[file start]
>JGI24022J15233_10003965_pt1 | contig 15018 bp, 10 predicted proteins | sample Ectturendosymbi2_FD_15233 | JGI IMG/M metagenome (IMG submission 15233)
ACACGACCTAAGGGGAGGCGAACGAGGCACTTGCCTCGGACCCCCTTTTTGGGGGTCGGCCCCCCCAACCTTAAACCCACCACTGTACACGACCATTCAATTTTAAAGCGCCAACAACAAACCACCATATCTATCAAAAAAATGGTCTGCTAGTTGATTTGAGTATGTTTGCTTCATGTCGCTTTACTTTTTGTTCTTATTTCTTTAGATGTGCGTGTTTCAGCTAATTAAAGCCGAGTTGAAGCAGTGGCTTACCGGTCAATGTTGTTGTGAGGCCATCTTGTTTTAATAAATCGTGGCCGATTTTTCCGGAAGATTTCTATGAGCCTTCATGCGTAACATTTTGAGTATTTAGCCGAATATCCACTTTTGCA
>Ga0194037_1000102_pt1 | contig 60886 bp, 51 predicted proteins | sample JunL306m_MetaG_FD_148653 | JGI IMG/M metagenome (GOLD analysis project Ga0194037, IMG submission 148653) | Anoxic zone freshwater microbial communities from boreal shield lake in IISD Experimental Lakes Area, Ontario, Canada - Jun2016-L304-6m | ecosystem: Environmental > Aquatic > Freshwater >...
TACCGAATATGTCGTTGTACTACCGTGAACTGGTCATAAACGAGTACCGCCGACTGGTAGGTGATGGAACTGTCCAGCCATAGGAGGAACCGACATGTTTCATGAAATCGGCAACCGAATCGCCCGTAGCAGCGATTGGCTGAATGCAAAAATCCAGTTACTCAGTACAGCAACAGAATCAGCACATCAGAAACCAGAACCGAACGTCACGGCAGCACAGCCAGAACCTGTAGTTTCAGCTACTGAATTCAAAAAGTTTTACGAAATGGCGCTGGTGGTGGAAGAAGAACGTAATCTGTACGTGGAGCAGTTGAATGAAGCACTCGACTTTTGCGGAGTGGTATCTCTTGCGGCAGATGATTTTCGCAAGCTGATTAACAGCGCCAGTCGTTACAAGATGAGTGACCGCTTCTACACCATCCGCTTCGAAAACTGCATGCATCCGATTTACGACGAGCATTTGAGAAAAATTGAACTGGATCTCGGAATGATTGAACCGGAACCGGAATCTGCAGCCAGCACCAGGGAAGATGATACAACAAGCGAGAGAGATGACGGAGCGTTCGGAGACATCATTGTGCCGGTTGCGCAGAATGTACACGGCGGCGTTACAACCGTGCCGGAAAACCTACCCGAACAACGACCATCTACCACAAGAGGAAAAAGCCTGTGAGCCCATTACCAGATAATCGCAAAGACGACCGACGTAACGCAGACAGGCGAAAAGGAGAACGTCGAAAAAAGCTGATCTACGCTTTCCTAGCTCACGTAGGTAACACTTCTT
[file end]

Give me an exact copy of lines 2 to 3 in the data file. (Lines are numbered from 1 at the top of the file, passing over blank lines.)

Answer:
ACACGACCTAAGGGGAGGCGAACGAGGCACTTGCCTCGGACCCCCTTTTTGGGGGTCGGCCCCCCCAACCTTAAACCCACCACTGTACACGACCATTCAATTTTAAAGCGCCAACAACAAACCACCATATCTATCAAAAAAATGGTCTGCTAGTTGATTTGAGTATGTTTGCTTCATGTCGCTTTACTTTTTGTTCTTATTTCTTTAGATGTGCGTGTTTCAGCTAATTAAAGCCGAGTTGAAGCAGTGGCTTACCGGTCAATGTTGTTGTGAGGCCATCTTGTTTTAATAAATCGTGGCCGATTTTTCCGGAAGATTTCTATGAGCCTTCATGCGTAACATTTTGAGTATTTAGCCGAATATCCACTTTTGCA
>Ga0194037_1000102_pt1 | contig 60886 bp, 51 predicted proteins | sample JunL306m_MetaG_FD_148653 | JGI IMG/M metagenome (GOLD analysis project Ga0194037, IMG submission 148653) | Anoxic zone freshwater microbial communities from boreal shield lake in IISD Experimental Lakes Area, Ontario, Canada - Jun2016-L304-6m | ecosystem: Environmental > Aquatic > Freshwater >...